What happens when a confirmed cynic is confronted with the specter of true love? That’s the central dilemma in Still Breathing, James F. Robinson’s charmingly nice romantic comedy.
The film opens with an eccentric San Antonio street performer, Fletcher McBracken (Brendan Fraser), attempting to visualize the woman of his dreams with an amalgam of magazine photos. You see, the men of the McBracken family have a gift: they each have a vision of their true love. It happened to Fletcher’s father, and his father’s father before him. Now Fletcher is having the visions, and he is trying to capture the image so he can search the world for the woman of his dreams.
That woman, unknown to Fletcher, is in Los Angeles. Rosalyn Willoughby (Joanna Going) is a jaded high stakes con artist who bilks rich men out of their money with an elaborate art scheme. She has long since put aside notions of true love in favor of a much more cynical attitude.
When Fletcher appears in the midst of his quest, Rosalyn mistakenly confuses him for a rich mark. But soon his eccentric ways and his unflinching faith in his vision begin to erode her defenses, and she finds herself unwillingly falling in love.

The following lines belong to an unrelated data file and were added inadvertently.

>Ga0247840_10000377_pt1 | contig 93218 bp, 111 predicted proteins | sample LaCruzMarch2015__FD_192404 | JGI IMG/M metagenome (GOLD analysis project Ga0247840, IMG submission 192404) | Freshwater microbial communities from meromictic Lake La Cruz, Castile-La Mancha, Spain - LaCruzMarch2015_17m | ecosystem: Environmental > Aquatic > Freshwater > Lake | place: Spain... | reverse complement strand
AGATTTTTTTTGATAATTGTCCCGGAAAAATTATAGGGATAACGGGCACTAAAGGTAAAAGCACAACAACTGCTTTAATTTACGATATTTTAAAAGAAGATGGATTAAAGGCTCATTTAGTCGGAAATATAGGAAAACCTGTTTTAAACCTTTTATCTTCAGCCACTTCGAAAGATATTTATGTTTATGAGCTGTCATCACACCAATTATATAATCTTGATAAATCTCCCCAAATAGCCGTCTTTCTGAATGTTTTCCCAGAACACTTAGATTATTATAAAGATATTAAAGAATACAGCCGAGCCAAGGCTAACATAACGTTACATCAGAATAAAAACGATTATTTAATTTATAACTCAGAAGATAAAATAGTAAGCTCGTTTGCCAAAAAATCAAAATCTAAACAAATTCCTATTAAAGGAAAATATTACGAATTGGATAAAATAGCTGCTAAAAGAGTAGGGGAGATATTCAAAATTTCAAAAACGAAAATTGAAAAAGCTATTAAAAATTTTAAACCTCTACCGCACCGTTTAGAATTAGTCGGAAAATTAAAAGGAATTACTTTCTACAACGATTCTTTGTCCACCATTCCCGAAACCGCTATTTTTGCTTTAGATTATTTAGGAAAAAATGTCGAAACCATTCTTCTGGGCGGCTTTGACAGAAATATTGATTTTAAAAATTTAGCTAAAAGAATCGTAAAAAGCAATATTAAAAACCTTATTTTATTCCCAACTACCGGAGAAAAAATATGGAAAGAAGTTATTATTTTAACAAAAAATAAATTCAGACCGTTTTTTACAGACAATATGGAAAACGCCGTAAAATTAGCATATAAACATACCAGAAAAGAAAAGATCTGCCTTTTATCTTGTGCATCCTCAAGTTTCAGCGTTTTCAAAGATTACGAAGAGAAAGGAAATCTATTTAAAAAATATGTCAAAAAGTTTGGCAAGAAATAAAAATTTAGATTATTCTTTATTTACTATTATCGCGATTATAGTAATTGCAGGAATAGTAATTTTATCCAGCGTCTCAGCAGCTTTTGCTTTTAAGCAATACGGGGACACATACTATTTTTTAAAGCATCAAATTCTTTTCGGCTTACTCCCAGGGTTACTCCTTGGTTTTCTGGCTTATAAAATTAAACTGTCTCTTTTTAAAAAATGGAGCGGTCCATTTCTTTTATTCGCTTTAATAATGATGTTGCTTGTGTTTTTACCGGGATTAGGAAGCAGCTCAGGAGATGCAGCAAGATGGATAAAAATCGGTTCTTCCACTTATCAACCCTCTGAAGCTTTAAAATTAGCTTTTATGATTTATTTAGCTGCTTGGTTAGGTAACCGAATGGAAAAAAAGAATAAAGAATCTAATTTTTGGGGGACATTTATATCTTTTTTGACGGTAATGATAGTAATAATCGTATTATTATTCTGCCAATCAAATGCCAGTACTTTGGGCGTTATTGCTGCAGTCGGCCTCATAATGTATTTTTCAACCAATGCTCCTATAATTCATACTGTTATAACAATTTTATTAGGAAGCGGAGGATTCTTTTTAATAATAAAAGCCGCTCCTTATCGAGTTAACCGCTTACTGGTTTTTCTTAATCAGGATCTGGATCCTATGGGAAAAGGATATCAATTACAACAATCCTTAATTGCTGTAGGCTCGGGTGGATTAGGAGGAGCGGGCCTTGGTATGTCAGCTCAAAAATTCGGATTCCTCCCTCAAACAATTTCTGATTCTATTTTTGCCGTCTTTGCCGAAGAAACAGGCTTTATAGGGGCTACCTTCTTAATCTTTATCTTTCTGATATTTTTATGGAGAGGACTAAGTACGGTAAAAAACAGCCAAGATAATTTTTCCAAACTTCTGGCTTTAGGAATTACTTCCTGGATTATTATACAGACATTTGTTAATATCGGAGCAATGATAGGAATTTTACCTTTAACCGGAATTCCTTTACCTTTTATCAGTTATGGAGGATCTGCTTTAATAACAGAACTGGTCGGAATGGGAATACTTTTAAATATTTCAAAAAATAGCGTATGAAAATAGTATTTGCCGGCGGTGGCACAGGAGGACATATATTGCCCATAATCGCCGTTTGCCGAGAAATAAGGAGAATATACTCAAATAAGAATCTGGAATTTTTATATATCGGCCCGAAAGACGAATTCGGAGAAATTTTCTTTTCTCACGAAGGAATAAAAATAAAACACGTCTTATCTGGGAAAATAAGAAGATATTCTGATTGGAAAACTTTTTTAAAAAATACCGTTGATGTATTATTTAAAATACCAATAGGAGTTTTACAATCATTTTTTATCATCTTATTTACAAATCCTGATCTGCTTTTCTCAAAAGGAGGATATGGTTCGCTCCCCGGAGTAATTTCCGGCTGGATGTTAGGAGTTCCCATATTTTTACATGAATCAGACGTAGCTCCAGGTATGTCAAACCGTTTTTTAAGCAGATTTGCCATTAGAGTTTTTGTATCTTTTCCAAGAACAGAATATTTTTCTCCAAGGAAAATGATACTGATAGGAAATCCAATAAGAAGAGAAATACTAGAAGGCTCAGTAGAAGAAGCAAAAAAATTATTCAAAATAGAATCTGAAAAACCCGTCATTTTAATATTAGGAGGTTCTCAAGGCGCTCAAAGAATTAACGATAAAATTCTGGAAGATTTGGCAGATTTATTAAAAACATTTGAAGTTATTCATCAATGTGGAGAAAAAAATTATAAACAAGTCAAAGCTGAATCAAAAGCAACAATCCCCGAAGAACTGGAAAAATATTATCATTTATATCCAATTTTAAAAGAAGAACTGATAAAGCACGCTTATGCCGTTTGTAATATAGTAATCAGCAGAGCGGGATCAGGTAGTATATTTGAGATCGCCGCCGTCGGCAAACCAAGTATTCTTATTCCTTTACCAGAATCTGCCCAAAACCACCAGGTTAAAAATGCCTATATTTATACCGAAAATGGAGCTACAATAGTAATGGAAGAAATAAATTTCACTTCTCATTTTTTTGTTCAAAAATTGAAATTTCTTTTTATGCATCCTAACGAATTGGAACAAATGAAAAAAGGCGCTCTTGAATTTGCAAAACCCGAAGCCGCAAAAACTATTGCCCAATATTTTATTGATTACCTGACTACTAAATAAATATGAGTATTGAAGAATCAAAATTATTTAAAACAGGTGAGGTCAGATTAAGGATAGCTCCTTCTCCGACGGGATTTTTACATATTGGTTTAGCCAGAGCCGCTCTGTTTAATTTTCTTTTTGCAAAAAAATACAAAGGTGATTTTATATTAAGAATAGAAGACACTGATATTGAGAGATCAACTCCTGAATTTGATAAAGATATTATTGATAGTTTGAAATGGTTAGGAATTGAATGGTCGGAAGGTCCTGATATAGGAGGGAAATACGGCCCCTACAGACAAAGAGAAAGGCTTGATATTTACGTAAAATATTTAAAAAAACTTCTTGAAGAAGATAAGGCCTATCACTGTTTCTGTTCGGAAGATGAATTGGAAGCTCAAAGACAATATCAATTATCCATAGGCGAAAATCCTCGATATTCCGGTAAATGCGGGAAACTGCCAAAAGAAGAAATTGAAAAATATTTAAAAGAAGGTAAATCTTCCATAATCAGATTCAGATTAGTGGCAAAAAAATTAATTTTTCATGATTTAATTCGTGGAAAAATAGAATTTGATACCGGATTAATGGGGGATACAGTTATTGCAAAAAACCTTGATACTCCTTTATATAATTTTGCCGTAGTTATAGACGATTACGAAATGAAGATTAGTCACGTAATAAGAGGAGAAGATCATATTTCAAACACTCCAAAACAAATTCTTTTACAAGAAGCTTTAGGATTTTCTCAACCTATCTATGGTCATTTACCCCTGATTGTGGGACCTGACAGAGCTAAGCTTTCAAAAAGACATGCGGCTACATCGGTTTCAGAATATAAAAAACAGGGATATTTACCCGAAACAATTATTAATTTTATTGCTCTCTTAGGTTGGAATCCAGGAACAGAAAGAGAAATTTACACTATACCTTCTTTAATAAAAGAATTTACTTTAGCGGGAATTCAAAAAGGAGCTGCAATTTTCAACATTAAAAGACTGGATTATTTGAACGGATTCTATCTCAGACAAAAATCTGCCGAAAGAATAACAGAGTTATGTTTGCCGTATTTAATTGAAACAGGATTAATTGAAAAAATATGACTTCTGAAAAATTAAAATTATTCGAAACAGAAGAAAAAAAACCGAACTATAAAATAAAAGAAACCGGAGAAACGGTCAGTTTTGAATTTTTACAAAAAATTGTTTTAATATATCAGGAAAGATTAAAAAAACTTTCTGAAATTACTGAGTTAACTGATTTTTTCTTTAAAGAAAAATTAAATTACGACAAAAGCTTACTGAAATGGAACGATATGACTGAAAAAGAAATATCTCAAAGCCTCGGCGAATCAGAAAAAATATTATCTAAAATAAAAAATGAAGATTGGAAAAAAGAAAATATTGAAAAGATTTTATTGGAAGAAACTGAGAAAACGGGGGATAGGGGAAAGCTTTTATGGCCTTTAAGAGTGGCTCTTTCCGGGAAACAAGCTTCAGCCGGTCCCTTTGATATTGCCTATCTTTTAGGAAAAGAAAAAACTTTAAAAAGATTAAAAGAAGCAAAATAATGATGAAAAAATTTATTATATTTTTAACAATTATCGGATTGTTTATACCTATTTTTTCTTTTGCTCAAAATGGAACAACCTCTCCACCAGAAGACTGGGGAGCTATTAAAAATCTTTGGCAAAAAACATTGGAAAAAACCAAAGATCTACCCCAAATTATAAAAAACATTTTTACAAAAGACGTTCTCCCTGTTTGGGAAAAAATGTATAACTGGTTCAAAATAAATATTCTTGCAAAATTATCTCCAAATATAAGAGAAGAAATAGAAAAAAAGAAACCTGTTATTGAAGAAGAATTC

Still Breathing treads a thin line. It manages to be sweet and charming without ever becoming overly saccharine and sappy. Its offbeat sensibilities take a little while to warm up to (at first, Fletcher could be mistaken for a sociopathic stalker), but given time they grow on you.
Brendan Fraser does a superb job with his sheepishly charming street performer. In his best roles, he mixes confidence with a slight bit of naïveté, as he does here. Joanna Going is appropriately headstrong with just a hint of vulnerability. The two of them go well together, which is a necessity for any romantic comedy.
If you’re in the mood for a pleasant little romantic comedy, Still Breathing hits all the right notes. Cynicism need not apply.